Hawaiian Hawk

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Hawaiian Name: ‘lo
Common Name: Hawaiian Hawk
Scientific Name: Buteo solitarius

Size: 16-18 inches (40-46 cm); Wingspan: 37-41 inches (95-103 cm)

Habitat: Oceania; endemic to Hawai`i in the Hawaiian Islands with vagrants recorded on Maui, O'ahu and Kaua'i.

It occurs in a broad range of habitats up to 2,700 m, from lowland agricultural areas to all types of forest.

Status: Near Threatened to Endangered. Global population: 1,100 adult individuals. While the current population is stable, continuing threats include the conversion of land used for pasture and sugar-cane to eucalyptus plantations, residential development in extensive areas of subdivided land, mainly in the Puna District, forest clearance for agricultural and other developments, logging, repeated nest disturbance, perhaps road-kills and the very significant threat caused by the introduction of ungulates that degrade native forests and inhibit their regeneration, which facilitates the spread of exotic plants that then out-compete remaining native plants. Most successful nesting of the Hawaiian Hawk is confined to higher elevation native forest with 'ohi'a trees. But this nesting habitat in particular has been reduced due to competition from exotic plants. Formerly it suffered extensively from shooting and may come into conflict with future efforts to reintroduce the Critically Endangered Hawaiian Crow (Corvus hawaiiensis) and other endangered songbirds, which it preys upon.

It benefits from some anthropogenic changes, for example, it feeds on introduced game-birds, passerines and rodents, and uses edge habitat around sugar-cane fields and orchards for hunting.

The species is protected as an endangered species in the United States. However, the IUCN classifies the species as Near Threatened.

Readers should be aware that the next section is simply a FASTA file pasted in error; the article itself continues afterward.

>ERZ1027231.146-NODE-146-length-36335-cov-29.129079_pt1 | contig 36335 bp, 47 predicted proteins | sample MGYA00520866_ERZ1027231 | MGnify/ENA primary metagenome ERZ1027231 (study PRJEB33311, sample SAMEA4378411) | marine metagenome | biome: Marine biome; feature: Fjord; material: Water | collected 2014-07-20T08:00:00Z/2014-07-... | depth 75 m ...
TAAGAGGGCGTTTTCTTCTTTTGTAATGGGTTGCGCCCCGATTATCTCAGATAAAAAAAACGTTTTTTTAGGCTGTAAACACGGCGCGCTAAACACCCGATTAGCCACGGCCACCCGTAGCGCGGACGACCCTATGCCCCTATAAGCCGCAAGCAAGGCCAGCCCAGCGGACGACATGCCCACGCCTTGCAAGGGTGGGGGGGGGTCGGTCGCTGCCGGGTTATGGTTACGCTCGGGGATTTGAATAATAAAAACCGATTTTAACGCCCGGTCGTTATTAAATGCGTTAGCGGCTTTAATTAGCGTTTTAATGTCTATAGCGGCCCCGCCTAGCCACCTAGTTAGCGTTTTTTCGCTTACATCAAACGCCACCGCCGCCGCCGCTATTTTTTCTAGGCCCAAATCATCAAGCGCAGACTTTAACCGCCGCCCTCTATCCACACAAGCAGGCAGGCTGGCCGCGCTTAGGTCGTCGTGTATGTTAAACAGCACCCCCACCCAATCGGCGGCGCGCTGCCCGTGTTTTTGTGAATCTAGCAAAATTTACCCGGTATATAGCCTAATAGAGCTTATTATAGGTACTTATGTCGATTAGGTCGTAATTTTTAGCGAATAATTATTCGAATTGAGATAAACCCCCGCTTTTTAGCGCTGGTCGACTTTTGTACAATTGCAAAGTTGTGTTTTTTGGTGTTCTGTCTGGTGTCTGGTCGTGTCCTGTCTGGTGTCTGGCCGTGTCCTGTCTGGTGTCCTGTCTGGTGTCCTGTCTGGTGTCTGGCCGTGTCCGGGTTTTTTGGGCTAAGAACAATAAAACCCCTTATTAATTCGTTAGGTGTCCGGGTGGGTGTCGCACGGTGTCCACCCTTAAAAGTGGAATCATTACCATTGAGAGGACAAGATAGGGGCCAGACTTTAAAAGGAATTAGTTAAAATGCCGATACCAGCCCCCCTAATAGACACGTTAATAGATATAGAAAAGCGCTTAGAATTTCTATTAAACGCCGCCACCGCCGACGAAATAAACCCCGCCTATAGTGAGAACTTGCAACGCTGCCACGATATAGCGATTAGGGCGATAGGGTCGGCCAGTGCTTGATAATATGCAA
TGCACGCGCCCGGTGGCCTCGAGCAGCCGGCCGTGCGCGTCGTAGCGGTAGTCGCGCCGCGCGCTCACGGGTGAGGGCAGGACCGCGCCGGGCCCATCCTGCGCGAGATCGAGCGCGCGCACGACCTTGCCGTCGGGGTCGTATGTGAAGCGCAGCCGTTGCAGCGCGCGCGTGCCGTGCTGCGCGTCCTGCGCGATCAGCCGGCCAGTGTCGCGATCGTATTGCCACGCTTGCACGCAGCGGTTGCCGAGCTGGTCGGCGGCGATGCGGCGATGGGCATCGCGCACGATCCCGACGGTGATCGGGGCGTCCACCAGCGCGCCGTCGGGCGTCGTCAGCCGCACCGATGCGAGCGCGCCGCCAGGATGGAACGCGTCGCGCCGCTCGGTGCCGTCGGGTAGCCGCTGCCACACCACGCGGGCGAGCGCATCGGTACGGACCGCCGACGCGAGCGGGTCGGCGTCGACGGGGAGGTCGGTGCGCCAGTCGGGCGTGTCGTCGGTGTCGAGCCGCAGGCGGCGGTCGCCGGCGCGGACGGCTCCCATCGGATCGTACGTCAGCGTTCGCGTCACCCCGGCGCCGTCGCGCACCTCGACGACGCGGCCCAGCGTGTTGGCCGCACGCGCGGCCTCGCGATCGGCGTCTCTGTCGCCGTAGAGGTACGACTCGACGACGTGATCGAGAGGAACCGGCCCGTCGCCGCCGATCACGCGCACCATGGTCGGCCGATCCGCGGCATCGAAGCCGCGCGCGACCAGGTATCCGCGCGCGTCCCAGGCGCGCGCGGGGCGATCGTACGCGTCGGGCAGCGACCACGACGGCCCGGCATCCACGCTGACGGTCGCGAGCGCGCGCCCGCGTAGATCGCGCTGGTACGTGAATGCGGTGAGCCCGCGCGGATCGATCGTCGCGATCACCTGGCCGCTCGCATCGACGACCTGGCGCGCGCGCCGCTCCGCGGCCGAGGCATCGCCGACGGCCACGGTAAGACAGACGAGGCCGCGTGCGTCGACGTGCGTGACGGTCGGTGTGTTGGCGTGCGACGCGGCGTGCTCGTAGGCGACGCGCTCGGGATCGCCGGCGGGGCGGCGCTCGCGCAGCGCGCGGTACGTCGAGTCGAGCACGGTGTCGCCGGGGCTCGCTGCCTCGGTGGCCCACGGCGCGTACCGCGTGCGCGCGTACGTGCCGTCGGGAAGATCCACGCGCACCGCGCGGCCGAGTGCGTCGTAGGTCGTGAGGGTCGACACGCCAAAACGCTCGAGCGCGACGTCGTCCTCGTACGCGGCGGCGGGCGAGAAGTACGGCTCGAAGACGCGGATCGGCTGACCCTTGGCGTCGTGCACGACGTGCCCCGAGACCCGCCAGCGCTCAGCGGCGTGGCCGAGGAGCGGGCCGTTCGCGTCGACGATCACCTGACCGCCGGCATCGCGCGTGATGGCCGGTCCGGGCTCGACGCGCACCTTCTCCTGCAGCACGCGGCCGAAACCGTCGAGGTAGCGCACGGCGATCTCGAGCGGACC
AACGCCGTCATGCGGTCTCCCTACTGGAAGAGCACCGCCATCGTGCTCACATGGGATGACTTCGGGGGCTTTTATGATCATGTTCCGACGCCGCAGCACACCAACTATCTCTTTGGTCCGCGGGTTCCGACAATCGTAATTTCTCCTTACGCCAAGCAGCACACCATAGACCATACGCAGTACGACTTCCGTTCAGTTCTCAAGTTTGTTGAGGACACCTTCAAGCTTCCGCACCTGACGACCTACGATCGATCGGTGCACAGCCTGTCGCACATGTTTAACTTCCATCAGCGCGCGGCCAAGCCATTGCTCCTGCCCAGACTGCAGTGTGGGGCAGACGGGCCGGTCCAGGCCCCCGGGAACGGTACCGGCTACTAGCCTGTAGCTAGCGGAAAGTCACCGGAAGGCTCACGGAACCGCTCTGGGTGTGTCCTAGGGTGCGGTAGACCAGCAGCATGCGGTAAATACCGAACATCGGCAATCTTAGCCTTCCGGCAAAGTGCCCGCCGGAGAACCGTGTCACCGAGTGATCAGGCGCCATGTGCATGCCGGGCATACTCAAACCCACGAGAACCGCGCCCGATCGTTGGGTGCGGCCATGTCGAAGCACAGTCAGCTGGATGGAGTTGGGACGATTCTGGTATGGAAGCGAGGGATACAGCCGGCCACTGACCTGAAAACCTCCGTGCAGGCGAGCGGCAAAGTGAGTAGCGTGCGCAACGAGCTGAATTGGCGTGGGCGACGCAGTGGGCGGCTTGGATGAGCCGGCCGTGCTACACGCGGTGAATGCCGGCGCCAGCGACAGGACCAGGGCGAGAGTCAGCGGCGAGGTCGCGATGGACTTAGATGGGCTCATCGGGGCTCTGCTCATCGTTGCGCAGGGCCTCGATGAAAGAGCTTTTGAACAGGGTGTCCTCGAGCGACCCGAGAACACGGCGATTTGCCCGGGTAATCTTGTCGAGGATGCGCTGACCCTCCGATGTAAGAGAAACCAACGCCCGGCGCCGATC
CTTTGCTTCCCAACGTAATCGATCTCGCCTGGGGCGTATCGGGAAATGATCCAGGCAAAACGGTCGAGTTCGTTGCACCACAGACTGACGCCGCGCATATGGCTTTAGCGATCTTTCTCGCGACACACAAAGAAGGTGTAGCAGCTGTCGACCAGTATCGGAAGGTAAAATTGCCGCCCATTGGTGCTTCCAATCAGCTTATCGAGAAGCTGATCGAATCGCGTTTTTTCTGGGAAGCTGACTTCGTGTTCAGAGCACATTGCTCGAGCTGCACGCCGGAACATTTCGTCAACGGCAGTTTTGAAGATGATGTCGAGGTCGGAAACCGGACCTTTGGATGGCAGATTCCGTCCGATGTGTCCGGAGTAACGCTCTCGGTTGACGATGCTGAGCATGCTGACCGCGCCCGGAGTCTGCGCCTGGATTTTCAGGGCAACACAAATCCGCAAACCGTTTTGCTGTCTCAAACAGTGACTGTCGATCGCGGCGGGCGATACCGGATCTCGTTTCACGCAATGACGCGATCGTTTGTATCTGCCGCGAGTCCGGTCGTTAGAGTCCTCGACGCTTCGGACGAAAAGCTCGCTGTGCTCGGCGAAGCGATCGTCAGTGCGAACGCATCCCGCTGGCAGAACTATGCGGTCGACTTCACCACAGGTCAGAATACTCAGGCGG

Diet: Rats, small birds, stream animals, crickets, praying mantises, millipedes, centipedes, lizards, and occasionally worms. It also fed on the Hawaiian crow, which is now extinct in the wild.

The ʻIo usually hunts from a stationary position, but can also dive on prey from the air.

Nesting: While sexes are alike, females are noticeably larger than males. Two color phases exist: a dark phase (dark brown head, breast, and underwings), and a light color phase (dark head, light breast and light underwings). Feet and legs are yellowish in adults and greenish in juveniles. During breeding season one of the pair, possibly the female, has a distinctive yellow forecap area just above the upper mandible.

The most successful nesting is restricted to native `ohi`a trees (Metrosideros polymorpha), which are slow growing and generally in decline.

They nest from March through September, and usually lay only one egg but sometimes they could lay up to three in their clutch. The female does the majority of sitting during the 38 days of incubation, while the male does the majority of the hunting. After the egg is hatched, the female only allows the male to visit when delivering food to the nest. The chick fledges at seven or eight weeks. Parents feed nestlings with mostly mammalian and avian prey.

Cool Facts: The Hawaiian hawk was a royal symbol in Hawaiian legend, and it is sometimes called “ʻiolani,” or “exalted hawk”, which was the name of Kamehameha IV and the ʻIolani Palace.

The adaptation of the Hawaiian hawk is that their body colors blend within trees and plants, and they have big talons to catch fish.

This 3D model is found in Songbird ReMix Birds of Prey Volume III: Hawks of the New World

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